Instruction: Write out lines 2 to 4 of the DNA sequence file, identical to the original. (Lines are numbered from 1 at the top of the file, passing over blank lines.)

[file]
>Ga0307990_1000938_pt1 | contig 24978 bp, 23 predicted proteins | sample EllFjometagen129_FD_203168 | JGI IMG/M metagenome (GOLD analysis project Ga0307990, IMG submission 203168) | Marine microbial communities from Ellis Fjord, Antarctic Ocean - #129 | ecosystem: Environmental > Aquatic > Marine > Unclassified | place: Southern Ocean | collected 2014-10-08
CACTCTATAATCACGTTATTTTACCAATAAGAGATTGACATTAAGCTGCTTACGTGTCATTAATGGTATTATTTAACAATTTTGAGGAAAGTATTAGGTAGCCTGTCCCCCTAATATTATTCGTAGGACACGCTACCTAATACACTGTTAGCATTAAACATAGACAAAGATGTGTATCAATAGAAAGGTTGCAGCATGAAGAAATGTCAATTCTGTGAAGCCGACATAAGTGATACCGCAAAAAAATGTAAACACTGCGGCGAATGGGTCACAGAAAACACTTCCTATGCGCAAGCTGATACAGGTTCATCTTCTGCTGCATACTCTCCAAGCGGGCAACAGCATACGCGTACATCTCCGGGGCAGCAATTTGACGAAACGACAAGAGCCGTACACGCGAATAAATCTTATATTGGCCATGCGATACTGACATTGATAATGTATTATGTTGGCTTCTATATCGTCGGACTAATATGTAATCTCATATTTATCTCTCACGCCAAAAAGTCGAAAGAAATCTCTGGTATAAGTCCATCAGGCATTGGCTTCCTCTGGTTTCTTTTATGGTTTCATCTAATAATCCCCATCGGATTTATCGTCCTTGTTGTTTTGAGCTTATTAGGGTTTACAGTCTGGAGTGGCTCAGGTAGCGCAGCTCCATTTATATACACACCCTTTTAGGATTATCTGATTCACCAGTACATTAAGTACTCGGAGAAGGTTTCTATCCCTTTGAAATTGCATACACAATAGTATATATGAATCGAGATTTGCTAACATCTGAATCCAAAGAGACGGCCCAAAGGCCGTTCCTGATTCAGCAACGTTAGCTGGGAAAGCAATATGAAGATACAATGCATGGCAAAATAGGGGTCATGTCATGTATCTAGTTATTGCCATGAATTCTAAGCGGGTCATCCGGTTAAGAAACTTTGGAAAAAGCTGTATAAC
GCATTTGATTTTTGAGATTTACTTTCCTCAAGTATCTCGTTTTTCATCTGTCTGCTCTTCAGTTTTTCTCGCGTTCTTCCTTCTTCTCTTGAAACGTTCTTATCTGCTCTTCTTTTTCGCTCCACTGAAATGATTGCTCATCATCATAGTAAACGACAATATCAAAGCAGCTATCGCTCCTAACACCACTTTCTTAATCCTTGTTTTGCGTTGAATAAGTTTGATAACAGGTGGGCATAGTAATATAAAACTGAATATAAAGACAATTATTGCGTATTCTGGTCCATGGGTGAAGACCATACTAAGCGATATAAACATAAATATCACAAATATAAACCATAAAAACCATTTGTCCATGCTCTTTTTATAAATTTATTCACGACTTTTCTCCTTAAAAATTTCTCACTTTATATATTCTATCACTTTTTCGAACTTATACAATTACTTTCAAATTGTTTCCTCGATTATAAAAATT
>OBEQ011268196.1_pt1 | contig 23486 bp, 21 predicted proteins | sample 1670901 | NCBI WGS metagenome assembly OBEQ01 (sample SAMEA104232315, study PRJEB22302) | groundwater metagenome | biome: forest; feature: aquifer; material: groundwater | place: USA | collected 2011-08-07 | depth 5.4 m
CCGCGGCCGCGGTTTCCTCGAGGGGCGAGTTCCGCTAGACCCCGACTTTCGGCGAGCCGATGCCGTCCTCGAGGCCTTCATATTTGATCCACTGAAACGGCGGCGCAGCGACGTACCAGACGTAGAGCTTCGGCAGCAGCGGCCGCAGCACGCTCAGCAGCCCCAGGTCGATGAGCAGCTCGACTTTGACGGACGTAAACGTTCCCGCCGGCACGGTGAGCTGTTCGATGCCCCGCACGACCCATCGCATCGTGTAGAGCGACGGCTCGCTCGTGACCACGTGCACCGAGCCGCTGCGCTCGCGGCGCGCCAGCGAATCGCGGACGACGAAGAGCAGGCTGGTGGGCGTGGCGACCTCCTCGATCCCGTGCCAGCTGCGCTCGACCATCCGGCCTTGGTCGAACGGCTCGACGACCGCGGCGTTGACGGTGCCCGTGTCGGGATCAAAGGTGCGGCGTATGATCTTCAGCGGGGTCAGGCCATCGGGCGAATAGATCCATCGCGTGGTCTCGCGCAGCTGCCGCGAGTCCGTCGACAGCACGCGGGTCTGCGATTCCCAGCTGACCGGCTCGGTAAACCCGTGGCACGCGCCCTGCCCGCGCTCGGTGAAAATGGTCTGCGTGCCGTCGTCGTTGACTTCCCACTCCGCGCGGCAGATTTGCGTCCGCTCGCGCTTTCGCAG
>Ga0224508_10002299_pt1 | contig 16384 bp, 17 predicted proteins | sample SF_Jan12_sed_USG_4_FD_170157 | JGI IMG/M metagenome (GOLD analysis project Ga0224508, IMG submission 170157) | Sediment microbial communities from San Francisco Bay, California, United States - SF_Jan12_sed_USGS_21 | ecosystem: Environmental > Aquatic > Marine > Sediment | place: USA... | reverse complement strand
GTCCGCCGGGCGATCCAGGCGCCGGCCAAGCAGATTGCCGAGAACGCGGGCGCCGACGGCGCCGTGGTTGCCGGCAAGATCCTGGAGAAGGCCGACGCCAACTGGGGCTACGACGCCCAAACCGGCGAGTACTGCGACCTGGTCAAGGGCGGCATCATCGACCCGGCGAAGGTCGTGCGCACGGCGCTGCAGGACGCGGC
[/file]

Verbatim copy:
CACTCTATAATCACGTTATTTTACCAATAAGAGATTGACATTAAGCTGCTTACGTGTCATTAATGGTATTATTTAACAATTTTGAGGAAAGTATTAGGTAGCCTGTCCCCCTAATATTATTCGTAGGACACGCTACCTAATACACTGTTAGCATTAAACATAGACAAAGATGTGTATCAATAGAAAGGTTGCAGCATGAAGAAATGTCAATTCTGTGAAGCCGACATAAGTGATACCGCAAAAAAATGTAAACACTGCGGCGAATGGGTCACAGAAAACACTTCCTATGCGCAAGCTGATACAGGTTCATCTTCTGCTGCATACTCTCCAAGCGGGCAACAGCATACGCGTACATCTCCGGGGCAGCAATTTGACGAAACGACAAGAGCCGTACACGCGAATAAATCTTATATTGGCCATGCGATACTGACATTGATAATGTATTATGTTGGCTTCTATATCGTCGGACTAATATGTAATCTCATATTTATCTCTCACGCCAAAAAGTCGAAAGAAATCTCTGGTATAAGTCCATCAGGCATTGGCTTCCTCTGGTTTCTTTTATGGTTTCATCTAATAATCCCCATCGGATTTATCGTCCTTGTTGTTTTGAGCTTATTAGGGTTTACAGTCTGGAGTGGCTCAGGTAGCGCAGCTCCATTTATATACACACCCTTTTAGGATTATCTGATTCACCAGTACATTAAGTACTCGGAGAAGGTTTCTATCCCTTTGAAATTGCATACACAATAGTATATATGAATCGAGATTTGCTAACATCTGAATCCAAAGAGACGGCCCAAAGGCCGTTCCTGATTCAGCAACGTTAGCTGGGAAAGCAATATGAAGATACAATGCATGGCAAAATAGGGGTCATGTCATGTATCTAGTTATTGCCATGAATTCTAAGCGGGTCATCCGGTTAAGAAACTTTGGAAAAAGCTGTATAAC
GCATTTGATTTTTGAGATTTACTTTCCTCAAGTATCTCGTTTTTCATCTGTCTGCTCTTCAGTTTTTCTCGCGTTCTTCCTTCTTCTCTTGAAACGTTCTTATCTGCTCTTCTTTTTCGCTCCACTGAAATGATTGCTCATCATCATAGTAAACGACAATATCAAAGCAGCTATCGCTCCTAACACCACTTTCTTAATCCTTGTTTTGCGTTGAATAAGTTTGATAACAGGTGGGCATAGTAATATAAAACTGAATATAAAGACAATTATTGCGTATTCTGGTCCATGGGTGAAGACCATACTAAGCGATATAAACATAAATATCACAAATATAAACCATAAAAACCATTTGTCCATGCTCTTTTTATAAATTTATTCACGACTTTTCTCCTTAAAAATTTCTCACTTTATATATTCTATCACTTTTTCGAACTTATACAATTACTTTCAAATTGTTTCCTCGATTATAAAAATT
>OBEQ011268196.1_pt1 | contig 23486 bp, 21 predicted proteins | sample 1670901 | NCBI WGS metagenome assembly OBEQ01 (sample SAMEA104232315, study PRJEB22302) | groundwater metagenome | biome: forest; feature: aquifer; material: groundwater | place: USA | collected 2011-08-07 | depth 5.4 m